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The old saying is that a picture is worth a thousand words. But sometimes, a few words can paint a picture that is worth thousands and thousands more. Such are the 2 pictures painted for us in just the first 2 verses of 1 Samuel 22.
We’ll take a brief look at those pictures today on Through the Word in 2020. I’m Reid Ferguson – thank you for joining us today.
As you know, every day we have 3 readings from the Scripture as we work our way through the entire Bible by the end of the year.
Back to 1 Samuel and the account of David fleeing from Saul, and setting up a field headquarters in the cave of Adullam – a rugged outpost in the Judean wilderness.
Note first what a picture this is of the humility of Christ.
David, as the quintessential pre-figuring of Christ as King over God’s people, serves to give us some interesting insight here. As the text says His army, His people, His family were not the cream of the crop. Neither are Christ’s.
Verse 2 says that David’s group was composed of those who were in distress, in debt and bitter in soul. So it is with those Jesus gathers around Himself as well.
Bear in mind, we are all adopted into His family, and not many as very young, but most – full-grown and having exhibited the long-standing habits of our sinfulness and rebellion against God. And still He took us as His own.
I don’t know about you, but I take great comfort in the fact that He knew ahead of time all of my faults, failures and the depths of my sin before making me His own. He is not shocked or surprised – though certainly grieved – but not caught off guard by either your sin or mine. At our failure to love and serve Him.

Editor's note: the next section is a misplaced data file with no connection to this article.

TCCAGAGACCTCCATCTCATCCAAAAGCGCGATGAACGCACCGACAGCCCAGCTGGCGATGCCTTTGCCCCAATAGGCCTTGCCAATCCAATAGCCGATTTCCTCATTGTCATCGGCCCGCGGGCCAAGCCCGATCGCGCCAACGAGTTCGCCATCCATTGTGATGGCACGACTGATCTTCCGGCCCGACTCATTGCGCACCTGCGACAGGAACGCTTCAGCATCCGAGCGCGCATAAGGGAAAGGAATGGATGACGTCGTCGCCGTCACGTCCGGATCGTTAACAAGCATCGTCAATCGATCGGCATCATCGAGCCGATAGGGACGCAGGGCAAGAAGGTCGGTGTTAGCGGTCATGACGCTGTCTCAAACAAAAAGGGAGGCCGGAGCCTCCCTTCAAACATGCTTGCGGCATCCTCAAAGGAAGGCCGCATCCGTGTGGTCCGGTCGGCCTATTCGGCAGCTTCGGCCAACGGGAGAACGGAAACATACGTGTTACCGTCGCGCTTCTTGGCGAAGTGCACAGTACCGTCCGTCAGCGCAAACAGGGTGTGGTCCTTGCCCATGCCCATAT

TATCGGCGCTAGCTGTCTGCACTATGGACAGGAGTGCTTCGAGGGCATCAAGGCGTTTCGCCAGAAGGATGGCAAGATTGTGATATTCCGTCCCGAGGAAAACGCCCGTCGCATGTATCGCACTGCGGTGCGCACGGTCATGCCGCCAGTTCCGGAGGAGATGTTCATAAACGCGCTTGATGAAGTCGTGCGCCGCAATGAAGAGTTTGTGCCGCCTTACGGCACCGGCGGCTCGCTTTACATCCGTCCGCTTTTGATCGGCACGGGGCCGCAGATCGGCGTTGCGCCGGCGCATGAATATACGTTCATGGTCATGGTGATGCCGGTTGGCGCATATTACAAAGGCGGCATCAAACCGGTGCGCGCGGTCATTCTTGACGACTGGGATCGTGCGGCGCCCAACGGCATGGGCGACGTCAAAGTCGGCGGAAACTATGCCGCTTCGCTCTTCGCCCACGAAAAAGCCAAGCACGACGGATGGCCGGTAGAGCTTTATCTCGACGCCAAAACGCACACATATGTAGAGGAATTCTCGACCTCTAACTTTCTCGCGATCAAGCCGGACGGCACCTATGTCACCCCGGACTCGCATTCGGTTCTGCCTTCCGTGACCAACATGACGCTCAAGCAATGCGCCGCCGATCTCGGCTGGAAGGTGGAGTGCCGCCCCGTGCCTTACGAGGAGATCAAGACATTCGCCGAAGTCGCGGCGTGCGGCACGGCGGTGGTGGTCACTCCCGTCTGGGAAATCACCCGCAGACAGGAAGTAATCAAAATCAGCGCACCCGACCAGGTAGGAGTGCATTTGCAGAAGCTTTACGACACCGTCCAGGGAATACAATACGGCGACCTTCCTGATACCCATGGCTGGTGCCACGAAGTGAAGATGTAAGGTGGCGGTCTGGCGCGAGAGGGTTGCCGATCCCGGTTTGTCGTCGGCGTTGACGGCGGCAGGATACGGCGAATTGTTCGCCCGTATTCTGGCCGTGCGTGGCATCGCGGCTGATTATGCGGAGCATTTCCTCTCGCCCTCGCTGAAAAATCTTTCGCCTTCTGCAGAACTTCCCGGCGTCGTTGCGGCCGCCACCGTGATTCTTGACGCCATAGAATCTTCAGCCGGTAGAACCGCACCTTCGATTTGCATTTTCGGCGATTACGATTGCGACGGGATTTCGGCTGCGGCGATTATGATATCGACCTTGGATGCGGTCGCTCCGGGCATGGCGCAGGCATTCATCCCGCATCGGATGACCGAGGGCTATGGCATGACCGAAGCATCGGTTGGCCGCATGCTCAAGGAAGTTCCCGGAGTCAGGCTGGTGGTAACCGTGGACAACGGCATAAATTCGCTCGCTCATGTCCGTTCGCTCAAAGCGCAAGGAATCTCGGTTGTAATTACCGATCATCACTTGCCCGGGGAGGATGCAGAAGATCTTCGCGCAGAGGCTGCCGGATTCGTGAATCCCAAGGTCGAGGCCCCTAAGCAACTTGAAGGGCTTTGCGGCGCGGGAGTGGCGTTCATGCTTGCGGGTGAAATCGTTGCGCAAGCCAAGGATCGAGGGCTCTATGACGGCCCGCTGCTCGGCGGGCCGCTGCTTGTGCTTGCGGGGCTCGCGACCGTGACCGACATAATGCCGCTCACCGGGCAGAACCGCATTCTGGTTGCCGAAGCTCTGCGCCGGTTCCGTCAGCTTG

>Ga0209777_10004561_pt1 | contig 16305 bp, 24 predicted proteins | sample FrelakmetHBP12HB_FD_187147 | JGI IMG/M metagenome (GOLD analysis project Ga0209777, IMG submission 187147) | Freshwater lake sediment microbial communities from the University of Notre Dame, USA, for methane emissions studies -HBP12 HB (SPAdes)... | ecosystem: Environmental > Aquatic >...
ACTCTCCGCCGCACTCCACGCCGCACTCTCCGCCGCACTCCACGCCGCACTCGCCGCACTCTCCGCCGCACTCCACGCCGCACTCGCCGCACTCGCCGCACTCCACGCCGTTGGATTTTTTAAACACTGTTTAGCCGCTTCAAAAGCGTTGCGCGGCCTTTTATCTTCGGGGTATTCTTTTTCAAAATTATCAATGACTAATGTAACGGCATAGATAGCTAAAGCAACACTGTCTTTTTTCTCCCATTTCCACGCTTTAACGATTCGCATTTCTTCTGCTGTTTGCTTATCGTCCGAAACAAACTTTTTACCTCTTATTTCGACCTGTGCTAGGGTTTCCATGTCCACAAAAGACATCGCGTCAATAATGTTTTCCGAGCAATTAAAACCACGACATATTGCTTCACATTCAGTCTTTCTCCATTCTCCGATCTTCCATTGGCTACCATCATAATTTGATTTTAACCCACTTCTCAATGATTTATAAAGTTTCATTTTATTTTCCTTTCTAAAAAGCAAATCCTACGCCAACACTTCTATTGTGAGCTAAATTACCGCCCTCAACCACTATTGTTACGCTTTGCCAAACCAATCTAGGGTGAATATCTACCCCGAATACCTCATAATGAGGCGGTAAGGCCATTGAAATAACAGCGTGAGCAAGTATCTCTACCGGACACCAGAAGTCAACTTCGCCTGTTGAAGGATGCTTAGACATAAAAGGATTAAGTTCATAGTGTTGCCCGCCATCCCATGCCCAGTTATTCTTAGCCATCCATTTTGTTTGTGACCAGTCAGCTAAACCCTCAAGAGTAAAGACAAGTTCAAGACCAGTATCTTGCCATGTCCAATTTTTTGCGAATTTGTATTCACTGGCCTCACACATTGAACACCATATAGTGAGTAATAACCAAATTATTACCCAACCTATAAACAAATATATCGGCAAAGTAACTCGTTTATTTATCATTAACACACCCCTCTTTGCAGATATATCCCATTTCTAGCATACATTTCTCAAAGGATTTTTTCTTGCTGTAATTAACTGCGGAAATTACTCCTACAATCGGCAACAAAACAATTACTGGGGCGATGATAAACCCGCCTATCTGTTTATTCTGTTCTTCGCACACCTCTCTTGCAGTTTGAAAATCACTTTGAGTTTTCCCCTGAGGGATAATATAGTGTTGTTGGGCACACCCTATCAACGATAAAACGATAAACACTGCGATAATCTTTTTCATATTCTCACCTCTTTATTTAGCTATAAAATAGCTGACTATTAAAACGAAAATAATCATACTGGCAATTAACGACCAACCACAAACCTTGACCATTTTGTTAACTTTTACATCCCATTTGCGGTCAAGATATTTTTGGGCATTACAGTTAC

He knew what He signed on for before we were ever born. And He made us His own anyway. Knowing fully how He would have to die in our place to pay the price for our sin;, and then in grace strive against our sin until He, at last, conforms us to His own image.
And so it is with all of us who are Christ’s by faith.
As Paul would write in
Secondly, what a picture this is of the Church. And what qualifies us to be allied with our King: Distress of soul. Poverty of spirit. Bitterness from the ravages of sin.
A poor army indeed, but brought to serve the King of Kings and the Lord of Lord’s. Distress, debt and discontent are no barriers to grace – they are the very admission fee.
As John Newton would write on this passage many years ago –
“But there are a few, like David’s men, distressed in conscience, deeply in debt to the law of God, and discontented with the bondage of sin, who see and believe that He, and He only, is able to save them. To these labouring and heavy laden souls, he still says, “Come unto me, and I will give you rest.”'”
What a Savior and King He is!
Let that sink into your soul today Believer.
God bless. And God willing, we’ll be back tomorrow.